One of the very first and most important things you do when creating an estate plan in Colorado is to identify your goals. For many, the goal is two-pronged: they want to protect their assets while they are alive and they also want to pass on assets when they die.
Because a living trust is one of several estate planning tools that can be used to achieve both of those goals, it can be the right choice for many. Let’s take a look at some of things you and your estate planning attorney will discuss and do to protect you, your assets and your family with a living trust.
One of the most attractive features of a living trust is that the person who creates the trust designates the trustee who manages the trust and its assets. Many simply name themselves as trustee while others tab a trusted family member.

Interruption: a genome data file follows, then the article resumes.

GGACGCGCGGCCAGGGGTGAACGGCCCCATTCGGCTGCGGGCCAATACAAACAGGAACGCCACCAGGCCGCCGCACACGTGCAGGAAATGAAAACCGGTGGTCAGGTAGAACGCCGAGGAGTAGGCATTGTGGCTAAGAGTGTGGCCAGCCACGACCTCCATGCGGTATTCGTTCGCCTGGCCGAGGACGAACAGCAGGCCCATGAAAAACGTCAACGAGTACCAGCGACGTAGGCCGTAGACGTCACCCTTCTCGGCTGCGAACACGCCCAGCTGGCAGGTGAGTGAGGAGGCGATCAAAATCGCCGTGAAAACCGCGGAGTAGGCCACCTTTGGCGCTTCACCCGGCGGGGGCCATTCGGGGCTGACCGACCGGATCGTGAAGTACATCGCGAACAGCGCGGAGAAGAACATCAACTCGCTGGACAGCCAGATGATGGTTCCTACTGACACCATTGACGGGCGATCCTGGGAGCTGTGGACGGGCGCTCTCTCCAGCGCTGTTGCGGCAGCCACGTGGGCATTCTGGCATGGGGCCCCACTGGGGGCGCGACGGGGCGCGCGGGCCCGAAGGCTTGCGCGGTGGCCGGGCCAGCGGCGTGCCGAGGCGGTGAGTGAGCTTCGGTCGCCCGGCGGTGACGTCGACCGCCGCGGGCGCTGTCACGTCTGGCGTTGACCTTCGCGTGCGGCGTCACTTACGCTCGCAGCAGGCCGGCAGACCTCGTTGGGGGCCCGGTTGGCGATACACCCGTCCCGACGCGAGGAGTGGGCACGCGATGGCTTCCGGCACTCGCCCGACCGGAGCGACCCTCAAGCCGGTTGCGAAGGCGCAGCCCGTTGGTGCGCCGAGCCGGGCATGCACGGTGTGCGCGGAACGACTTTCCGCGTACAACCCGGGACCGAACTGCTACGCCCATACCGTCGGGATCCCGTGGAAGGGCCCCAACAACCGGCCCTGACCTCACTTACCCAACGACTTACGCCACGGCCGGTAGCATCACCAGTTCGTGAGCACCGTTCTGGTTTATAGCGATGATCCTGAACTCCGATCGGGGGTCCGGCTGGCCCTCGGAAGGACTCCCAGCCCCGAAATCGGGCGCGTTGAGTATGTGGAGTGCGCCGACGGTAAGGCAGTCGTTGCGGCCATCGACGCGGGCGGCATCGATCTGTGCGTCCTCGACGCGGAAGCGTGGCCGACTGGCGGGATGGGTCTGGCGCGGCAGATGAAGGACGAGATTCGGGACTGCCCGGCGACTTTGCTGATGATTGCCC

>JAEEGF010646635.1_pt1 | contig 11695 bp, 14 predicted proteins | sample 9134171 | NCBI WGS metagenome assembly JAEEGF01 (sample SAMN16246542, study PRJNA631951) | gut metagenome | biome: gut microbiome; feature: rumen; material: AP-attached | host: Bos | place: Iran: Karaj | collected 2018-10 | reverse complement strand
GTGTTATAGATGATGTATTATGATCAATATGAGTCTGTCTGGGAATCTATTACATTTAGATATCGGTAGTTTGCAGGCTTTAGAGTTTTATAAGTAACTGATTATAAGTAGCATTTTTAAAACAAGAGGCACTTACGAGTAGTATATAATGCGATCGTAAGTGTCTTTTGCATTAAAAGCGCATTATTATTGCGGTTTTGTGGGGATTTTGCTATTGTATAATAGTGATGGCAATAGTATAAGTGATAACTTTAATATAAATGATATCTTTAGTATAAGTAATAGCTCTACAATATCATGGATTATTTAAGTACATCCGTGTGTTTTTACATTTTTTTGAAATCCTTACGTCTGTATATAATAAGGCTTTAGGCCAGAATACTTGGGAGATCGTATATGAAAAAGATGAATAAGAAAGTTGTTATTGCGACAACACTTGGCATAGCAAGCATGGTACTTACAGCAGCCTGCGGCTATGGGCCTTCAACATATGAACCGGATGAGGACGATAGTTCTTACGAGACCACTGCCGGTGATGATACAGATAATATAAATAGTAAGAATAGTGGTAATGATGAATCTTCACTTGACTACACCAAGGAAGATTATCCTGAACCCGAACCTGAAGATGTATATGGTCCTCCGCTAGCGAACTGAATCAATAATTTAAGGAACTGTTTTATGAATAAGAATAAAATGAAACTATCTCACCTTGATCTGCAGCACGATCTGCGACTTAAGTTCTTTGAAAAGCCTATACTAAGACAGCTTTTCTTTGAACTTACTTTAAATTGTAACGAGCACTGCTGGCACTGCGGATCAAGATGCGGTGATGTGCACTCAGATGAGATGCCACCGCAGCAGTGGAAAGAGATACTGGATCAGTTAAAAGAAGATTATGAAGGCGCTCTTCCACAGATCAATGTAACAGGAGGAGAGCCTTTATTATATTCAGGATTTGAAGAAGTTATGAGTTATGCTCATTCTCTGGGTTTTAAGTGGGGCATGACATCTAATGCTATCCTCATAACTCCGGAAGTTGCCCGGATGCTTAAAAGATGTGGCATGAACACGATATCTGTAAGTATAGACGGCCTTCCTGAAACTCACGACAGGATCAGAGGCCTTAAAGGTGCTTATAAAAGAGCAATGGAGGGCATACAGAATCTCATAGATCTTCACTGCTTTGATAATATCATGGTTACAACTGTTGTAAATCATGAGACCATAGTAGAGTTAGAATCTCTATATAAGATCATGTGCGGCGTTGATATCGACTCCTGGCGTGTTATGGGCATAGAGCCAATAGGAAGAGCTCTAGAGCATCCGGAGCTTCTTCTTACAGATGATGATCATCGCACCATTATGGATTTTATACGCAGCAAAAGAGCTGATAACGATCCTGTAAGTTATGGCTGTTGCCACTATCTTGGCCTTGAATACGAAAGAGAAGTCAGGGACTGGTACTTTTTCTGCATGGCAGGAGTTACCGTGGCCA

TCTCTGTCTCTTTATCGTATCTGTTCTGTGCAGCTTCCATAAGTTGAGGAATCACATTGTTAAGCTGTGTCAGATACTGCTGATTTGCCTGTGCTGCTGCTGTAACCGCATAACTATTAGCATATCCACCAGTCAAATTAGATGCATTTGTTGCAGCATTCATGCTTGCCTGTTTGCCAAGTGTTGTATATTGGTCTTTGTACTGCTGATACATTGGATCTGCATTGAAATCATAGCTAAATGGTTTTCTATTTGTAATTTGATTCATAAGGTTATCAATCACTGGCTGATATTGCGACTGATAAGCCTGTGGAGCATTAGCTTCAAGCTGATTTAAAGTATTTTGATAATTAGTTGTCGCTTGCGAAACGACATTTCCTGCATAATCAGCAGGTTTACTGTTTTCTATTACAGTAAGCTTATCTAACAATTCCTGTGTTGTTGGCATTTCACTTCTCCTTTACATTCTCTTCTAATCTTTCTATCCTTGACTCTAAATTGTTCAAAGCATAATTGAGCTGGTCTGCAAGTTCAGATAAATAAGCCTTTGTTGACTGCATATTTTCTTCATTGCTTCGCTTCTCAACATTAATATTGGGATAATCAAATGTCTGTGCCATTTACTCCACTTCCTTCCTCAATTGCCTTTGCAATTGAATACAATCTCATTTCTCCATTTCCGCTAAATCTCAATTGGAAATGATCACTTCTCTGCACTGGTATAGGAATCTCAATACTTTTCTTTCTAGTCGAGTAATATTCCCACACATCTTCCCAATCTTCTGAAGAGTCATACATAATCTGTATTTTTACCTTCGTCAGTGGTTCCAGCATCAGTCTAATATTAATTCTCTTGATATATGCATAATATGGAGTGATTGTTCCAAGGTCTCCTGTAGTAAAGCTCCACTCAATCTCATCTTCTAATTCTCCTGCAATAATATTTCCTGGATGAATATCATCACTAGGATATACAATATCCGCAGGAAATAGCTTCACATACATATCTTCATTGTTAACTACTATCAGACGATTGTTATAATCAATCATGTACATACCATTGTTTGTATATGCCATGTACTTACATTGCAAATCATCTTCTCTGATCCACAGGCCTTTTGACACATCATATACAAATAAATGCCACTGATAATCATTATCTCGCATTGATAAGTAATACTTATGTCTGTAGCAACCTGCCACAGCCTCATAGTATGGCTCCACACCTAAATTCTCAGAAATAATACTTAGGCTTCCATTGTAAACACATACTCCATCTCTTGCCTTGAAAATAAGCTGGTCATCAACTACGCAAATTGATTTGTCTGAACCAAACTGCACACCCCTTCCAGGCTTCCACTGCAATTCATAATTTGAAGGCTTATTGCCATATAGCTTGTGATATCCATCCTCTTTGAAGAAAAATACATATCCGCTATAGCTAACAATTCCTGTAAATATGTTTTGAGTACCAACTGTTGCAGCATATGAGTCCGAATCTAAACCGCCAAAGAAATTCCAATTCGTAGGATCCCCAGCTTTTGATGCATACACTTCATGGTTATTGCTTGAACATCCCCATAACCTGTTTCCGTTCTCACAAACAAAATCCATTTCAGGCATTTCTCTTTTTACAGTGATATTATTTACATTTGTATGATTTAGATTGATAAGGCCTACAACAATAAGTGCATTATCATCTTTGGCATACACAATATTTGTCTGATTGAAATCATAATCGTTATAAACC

Another attractive element of a living trust is that it enables the beneficiaries to avoid the Colorado probate process.
One of the first steps in the process of creating a living trust is to decide if you want a single trust in which you will be the only person putting assets into it or a joint trust, in which you and your spouse place jointly owned assets into the trust.
Then you’ll take inventory of the assets, including a house and other real estate, savings, vehicles, a stock portfolio and so on.
Afterwards, you and your estate planning attorney will create the trust document and fund the trust (in other words, transfer into it the property you have chosen).
We will have more on living trusts in our next blog post, so please check back.